US (MS): Governor Tate Reeves says medical cannabis session “sooner rather than later”

Gov. Tate Reeves is not quite ready to call a special session to establish a medical cannabis program for Mississippi, but a session is likely soon. “There is no update on exactly when the special session is going to occur, but I do anticipate that we’re going to have one sooner rather than later,” the governor said today at a press event.

Reeves acknowledged that the Legislature had a few remaining issues to work out, primarily the funding structure for the program, the management costs of which will be spread out across three government agencies. Reeves says he expects a proposal for an appropriations bill that should clarify the funding structure of the medical cannabis program.

But Mississippi’s legislative leadership appears to have worked out the core details of a medical cannabis program, meeting the precondition for a special session to enact the program and achieve the primary goal of Initiative 65, the cannabis constitutional amendment that died in the Mississippi Supreme Court earlier in the year. Legislative leadership, beginning with House Speaker Philip Gunn, explained late last week that House and Senate negotiators had agreed upon the terms of a draft.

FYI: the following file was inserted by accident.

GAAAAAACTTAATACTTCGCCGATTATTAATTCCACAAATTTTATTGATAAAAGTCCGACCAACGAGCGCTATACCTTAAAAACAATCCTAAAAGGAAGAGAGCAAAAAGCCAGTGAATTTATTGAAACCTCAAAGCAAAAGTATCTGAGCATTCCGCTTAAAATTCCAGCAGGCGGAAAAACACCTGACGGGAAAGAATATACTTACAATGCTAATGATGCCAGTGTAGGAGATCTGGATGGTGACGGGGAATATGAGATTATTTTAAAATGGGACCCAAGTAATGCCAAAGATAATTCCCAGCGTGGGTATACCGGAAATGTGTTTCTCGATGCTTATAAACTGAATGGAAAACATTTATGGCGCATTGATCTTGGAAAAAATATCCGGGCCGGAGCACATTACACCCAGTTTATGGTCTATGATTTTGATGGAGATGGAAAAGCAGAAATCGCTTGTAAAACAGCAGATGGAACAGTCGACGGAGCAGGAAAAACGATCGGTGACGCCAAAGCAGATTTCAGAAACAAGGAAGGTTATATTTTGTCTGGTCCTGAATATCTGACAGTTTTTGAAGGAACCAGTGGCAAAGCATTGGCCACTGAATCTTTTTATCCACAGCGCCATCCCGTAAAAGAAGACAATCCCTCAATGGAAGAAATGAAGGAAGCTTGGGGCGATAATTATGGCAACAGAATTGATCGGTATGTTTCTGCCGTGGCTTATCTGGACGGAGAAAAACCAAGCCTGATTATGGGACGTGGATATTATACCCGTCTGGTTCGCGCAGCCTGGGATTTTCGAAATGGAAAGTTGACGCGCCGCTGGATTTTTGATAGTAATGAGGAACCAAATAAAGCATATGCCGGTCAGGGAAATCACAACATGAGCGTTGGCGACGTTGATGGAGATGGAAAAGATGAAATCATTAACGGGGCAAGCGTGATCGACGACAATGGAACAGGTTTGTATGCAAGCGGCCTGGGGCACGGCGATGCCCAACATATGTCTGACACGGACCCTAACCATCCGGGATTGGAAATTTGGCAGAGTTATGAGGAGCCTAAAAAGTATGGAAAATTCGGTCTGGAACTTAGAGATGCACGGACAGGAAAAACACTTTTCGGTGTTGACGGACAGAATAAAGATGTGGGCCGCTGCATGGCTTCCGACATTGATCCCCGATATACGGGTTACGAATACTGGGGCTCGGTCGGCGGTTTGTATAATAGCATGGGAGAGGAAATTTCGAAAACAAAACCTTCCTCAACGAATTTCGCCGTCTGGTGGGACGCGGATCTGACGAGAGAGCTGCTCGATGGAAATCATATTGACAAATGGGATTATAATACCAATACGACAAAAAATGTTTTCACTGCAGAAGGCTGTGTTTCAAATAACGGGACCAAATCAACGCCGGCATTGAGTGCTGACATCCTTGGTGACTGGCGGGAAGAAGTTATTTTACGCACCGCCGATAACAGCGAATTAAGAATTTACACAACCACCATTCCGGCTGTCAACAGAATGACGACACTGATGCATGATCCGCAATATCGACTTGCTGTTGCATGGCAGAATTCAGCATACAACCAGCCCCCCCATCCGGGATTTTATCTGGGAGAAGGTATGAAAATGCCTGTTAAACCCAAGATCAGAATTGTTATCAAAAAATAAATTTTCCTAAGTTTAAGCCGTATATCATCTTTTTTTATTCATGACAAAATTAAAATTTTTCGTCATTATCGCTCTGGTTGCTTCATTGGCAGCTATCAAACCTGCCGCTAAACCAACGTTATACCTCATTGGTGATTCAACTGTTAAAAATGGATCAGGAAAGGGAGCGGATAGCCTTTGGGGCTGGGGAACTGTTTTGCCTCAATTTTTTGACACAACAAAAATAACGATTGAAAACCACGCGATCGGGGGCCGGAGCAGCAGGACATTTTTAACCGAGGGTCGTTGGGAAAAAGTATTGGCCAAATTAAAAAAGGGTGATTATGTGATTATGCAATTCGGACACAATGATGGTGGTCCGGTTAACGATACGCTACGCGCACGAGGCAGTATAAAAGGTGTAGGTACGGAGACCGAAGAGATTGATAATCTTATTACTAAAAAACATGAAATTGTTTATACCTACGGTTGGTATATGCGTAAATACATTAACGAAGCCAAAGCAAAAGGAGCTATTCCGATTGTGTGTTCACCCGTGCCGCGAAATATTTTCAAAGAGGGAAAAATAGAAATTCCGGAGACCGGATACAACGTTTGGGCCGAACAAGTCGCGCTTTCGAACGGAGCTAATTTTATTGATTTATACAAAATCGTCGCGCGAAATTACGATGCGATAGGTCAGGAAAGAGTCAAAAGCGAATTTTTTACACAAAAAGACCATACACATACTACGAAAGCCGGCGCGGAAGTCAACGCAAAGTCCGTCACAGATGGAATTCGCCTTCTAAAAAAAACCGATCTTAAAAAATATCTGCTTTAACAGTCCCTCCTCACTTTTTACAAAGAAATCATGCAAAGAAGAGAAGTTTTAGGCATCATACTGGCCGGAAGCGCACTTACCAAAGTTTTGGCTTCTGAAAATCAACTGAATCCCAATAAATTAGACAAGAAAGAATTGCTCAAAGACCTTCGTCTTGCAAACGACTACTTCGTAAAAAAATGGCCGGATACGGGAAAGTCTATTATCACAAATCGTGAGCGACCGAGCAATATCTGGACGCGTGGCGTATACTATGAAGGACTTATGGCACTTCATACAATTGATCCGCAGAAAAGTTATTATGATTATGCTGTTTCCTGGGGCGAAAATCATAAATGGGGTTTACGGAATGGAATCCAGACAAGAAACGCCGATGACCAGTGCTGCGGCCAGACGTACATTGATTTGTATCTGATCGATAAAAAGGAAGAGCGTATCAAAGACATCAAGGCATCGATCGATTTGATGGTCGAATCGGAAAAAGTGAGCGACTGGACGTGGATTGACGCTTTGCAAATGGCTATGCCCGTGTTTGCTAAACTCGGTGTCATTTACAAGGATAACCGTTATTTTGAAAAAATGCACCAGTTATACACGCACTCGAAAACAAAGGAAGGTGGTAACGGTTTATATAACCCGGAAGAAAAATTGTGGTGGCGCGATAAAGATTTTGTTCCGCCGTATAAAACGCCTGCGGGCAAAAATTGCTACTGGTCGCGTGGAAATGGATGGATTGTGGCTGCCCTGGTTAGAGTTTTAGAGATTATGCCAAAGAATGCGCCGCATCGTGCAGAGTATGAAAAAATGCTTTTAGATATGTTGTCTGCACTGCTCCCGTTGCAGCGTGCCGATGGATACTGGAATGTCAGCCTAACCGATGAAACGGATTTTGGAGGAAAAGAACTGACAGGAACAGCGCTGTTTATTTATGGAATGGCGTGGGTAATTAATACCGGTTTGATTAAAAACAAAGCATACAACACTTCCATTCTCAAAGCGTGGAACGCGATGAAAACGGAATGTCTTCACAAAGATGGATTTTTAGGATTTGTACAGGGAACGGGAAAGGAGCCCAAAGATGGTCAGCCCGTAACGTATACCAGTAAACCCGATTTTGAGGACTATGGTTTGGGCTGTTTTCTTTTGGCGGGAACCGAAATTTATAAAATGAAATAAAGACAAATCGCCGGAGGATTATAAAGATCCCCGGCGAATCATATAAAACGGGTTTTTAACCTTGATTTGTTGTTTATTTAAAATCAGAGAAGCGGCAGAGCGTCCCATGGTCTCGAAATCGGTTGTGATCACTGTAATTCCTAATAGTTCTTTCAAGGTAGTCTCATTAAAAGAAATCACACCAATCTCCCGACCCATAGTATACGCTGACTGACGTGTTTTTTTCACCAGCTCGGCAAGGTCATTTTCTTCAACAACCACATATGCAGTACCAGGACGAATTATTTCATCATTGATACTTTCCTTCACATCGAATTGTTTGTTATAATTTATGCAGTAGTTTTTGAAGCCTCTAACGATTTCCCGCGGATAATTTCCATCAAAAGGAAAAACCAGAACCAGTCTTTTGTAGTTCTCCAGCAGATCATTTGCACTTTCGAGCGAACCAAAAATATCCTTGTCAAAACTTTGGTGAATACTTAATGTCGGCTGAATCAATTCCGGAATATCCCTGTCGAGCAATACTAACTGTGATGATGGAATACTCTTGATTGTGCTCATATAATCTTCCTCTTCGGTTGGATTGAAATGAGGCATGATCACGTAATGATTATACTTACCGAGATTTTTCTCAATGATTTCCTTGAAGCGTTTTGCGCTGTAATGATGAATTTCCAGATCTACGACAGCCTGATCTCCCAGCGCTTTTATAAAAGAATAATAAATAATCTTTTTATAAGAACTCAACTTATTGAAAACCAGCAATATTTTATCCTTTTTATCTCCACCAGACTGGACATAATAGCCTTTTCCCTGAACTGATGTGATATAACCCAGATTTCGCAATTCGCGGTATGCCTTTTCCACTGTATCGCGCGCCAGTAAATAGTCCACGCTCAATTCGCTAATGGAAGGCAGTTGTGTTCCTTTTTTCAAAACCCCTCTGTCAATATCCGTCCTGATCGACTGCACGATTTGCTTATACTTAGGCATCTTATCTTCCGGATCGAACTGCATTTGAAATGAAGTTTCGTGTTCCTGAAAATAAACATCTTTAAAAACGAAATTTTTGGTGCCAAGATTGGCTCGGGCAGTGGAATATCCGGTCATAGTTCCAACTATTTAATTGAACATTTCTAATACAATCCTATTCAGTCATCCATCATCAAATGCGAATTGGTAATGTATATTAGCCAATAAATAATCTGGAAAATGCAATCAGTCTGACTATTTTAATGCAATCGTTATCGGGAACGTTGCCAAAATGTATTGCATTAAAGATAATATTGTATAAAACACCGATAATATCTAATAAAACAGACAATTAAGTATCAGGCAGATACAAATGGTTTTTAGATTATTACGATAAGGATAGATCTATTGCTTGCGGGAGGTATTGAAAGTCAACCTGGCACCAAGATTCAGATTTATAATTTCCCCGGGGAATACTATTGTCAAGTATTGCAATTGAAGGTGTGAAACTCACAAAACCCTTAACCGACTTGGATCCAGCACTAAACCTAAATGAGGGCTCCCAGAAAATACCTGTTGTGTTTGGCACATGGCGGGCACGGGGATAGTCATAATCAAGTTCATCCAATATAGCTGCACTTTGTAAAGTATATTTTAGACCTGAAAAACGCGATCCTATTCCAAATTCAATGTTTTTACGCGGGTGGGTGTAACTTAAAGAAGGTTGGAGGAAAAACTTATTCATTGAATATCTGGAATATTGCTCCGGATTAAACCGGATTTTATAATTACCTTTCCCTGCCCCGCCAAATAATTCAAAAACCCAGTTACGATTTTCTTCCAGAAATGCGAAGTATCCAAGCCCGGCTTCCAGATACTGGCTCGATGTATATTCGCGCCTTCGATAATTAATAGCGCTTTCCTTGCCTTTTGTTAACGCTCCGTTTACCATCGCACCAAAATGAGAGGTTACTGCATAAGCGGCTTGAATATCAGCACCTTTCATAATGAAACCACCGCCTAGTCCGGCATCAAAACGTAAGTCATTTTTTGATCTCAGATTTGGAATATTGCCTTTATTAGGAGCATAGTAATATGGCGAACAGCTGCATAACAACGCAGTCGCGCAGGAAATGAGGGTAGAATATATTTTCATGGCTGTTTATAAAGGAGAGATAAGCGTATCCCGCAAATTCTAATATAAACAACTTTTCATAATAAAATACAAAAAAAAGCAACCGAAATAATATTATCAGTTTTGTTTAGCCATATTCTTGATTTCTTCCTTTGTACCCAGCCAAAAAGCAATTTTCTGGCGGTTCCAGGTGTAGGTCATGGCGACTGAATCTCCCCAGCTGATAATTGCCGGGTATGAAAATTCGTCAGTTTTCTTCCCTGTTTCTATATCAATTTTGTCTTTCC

On Friday, Lt. Gov. Delbert Hosemann confirmed that a draft was complete and “ready for consideration,” expanding on the details of the cannabis bill in a press release. The Mississippi Free Press acquired the full draft bill, a sprawling document, 144 pages in total. But as of yet, Gov. Tate Reeves has been quiet on the prospect of a special session to adopt the bill.

If the draft bill becomes law, whether through a special session or not, medical cannabis will be available for the treatment of all conditions included in Initiative 65, “as well as hepatitis, Alzheimer’s disease, and spastic quadriplegia.”

The draft would empower physicians, nurse practitioners, and optometrists to certify patient use of cannabis but requires a “bona fide practitioner-patient relationship” in order for certification. A bona fide relationship requires the practitioner to conduct a full review of the patient’s medical history, as part of an ongoing medical relationship, including follow-up visits. 

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